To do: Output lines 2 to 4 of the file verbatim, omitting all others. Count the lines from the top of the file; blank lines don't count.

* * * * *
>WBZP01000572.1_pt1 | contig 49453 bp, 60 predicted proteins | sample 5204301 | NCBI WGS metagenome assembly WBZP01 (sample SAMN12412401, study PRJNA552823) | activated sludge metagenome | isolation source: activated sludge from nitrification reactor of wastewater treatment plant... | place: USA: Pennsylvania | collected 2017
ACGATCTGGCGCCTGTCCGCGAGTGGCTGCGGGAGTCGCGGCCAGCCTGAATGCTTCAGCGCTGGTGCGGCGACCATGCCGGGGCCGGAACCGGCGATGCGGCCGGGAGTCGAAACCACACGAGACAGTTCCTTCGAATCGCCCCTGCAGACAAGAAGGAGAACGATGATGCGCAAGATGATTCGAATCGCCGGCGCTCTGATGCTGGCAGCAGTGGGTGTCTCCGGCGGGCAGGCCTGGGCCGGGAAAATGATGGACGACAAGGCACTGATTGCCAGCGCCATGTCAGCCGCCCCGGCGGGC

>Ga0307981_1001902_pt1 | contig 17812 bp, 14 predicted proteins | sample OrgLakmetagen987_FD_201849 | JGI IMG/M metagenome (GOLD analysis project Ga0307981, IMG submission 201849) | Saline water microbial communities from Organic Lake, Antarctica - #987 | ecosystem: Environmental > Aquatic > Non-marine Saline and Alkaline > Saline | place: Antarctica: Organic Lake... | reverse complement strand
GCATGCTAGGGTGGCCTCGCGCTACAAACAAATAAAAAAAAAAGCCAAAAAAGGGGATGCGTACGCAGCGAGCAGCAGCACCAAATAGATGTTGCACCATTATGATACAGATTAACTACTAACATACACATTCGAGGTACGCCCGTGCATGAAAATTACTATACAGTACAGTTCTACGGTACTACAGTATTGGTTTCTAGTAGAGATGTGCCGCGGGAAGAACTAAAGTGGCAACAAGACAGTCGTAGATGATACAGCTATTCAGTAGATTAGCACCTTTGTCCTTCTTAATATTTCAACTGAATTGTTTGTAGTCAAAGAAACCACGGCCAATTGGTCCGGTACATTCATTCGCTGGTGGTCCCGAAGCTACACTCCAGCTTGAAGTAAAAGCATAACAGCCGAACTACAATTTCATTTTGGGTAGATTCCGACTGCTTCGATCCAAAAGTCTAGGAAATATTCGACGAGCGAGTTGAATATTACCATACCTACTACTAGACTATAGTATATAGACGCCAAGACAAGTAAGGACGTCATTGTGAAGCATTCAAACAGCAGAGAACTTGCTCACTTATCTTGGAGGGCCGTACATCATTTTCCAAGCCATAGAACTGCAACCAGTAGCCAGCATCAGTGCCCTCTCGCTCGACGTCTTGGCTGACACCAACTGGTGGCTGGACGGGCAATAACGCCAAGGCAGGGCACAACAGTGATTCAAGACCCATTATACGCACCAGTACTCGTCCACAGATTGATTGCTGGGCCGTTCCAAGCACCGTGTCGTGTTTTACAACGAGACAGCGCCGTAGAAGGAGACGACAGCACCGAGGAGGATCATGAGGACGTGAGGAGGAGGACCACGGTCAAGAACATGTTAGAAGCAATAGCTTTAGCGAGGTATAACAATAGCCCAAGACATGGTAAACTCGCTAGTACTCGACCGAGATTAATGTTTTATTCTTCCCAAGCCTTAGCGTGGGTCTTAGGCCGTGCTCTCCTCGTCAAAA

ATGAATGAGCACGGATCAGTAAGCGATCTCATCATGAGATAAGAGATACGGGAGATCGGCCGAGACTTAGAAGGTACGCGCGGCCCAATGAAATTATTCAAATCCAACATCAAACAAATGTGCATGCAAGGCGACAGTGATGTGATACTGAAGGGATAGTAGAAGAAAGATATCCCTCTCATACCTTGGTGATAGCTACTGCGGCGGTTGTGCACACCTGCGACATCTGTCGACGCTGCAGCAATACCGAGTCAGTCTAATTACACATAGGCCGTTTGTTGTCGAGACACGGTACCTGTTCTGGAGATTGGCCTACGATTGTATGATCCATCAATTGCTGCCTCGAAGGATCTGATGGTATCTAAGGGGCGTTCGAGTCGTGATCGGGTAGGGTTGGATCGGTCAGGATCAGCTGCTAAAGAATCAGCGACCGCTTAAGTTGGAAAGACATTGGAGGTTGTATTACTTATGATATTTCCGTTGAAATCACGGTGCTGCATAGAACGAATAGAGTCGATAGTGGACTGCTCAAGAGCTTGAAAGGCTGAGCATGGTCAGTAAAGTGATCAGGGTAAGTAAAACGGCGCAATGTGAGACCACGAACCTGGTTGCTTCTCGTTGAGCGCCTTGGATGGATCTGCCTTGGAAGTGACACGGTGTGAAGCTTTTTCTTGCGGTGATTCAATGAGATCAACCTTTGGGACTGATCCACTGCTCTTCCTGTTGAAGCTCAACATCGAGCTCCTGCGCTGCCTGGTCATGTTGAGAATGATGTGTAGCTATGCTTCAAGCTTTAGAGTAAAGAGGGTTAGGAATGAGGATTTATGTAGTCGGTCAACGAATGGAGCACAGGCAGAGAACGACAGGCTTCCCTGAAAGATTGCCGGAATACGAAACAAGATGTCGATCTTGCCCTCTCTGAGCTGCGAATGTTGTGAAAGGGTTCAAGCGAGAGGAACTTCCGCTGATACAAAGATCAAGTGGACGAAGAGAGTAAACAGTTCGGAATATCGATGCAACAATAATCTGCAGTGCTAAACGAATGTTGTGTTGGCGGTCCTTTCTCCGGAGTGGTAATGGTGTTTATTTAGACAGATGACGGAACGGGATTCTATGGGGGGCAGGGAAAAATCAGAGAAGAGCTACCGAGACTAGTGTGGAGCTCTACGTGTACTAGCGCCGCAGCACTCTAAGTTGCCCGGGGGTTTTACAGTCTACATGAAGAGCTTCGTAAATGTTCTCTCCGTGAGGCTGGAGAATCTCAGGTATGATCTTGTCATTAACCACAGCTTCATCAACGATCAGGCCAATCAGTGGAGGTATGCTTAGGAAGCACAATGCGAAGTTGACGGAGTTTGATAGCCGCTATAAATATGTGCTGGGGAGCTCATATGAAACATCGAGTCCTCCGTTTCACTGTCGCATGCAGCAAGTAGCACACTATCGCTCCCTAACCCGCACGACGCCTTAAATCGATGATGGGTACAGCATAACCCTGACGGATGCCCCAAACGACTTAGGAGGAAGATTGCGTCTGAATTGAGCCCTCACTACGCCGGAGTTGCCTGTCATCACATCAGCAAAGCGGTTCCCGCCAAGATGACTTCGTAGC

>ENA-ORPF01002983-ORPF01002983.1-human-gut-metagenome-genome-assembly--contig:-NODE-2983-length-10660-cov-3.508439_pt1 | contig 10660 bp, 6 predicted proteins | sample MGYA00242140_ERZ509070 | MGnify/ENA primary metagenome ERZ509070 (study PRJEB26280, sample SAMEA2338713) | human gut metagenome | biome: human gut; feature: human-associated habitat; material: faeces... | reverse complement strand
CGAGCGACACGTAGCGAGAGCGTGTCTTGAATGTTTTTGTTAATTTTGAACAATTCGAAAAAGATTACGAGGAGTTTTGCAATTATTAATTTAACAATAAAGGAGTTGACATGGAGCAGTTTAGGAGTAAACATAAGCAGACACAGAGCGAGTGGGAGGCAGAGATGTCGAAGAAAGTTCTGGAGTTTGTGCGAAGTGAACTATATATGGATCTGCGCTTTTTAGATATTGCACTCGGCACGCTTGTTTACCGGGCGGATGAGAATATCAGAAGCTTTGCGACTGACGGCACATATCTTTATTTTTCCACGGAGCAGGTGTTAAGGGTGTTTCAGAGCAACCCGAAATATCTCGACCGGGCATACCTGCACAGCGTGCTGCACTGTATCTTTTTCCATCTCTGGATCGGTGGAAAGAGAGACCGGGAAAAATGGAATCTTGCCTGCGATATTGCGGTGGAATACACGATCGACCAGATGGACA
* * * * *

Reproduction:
ACGATCTGGCGCCTGTCCGCGAGTGGCTGCGGGAGTCGCGGCCAGCCTGAATGCTTCAGCGCTGGTGCGGCGACCATGCCGGGGCCGGAACCGGCGATGCGGCCGGGAGTCGAAACCACACGAGACAGTTCCTTCGAATCGCCCCTGCAGACAAGAAGGAGAACGATGATGCGCAAGATGATTCGAATCGCCGGCGCTCTGATGCTGGCAGCAGTGGGTGTCTCCGGCGGGCAGGCCTGGGCCGGGAAAATGATGGACGACAAGGCACTGATTGCCAGCGCCATGTCAGCCGCCCCGGCGGGC

>Ga0307981_1001902_pt1 | contig 17812 bp, 14 predicted proteins | sample OrgLakmetagen987_FD_201849 | JGI IMG/M metagenome (GOLD analysis project Ga0307981, IMG submission 201849) | Saline water microbial communities from Organic Lake, Antarctica - #987 | ecosystem: Environmental > Aquatic > Non-marine Saline and Alkaline > Saline | place: Antarctica: Organic Lake... | reverse complement strand
GCATGCTAGGGTGGCCTCGCGCTACAAACAAATAAAAAAAAAAGCCAAAAAAGGGGATGCGTACGCAGCGAGCAGCAGCACCAAATAGATGTTGCACCATTATGATACAGATTAACTACTAACATACACATTCGAGGTACGCCCGTGCATGAAAATTACTATACAGTACAGTTCTACGGTACTACAGTATTGGTTTCTAGTAGAGATGTGCCGCGGGAAGAACTAAAGTGGCAACAAGACAGTCGTAGATGATACAGCTATTCAGTAGATTAGCACCTTTGTCCTTCTTAATATTTCAACTGAATTGTTTGTAGTCAAAGAAACCACGGCCAATTGGTCCGGTACATTCATTCGCTGGTGGTCCCGAAGCTACACTCCAGCTTGAAGTAAAAGCATAACAGCCGAACTACAATTTCATTTTGGGTAGATTCCGACTGCTTCGATCCAAAAGTCTAGGAAATATTCGACGAGCGAGTTGAATATTACCATACCTACTACTAGACTATAGTATATAGACGCCAAGACAAGTAAGGACGTCATTGTGAAGCATTCAAACAGCAGAGAACTTGCTCACTTATCTTGGAGGGCCGTACATCATTTTCCAAGCCATAGAACTGCAACCAGTAGCCAGCATCAGTGCCCTCTCGCTCGACGTCTTGGCTGACACCAACTGGTGGCTGGACGGGCAATAACGCCAAGGCAGGGCACAACAGTGATTCAAGACCCATTATACGCACCAGTACTCGTCCACAGATTGATTGCTGGGCCGTTCCAAGCACCGTGTCGTGTTTTACAACGAGACAGCGCCGTAGAAGGAGACGACAGCACCGAGGAGGATCATGAGGACGTGAGGAGGAGGACCACGGTCAAGAACATGTTAGAAGCAATAGCTTTAGCGAGGTATAACAATAGCCCAAGACATGGTAAACTCGCTAGTACTCGACCGAGATTAATGTTTTATTCTTCCCAAGCCTTAGCGTGGGTCTTAGGCCGTGCTCTCCTCGTCAAAA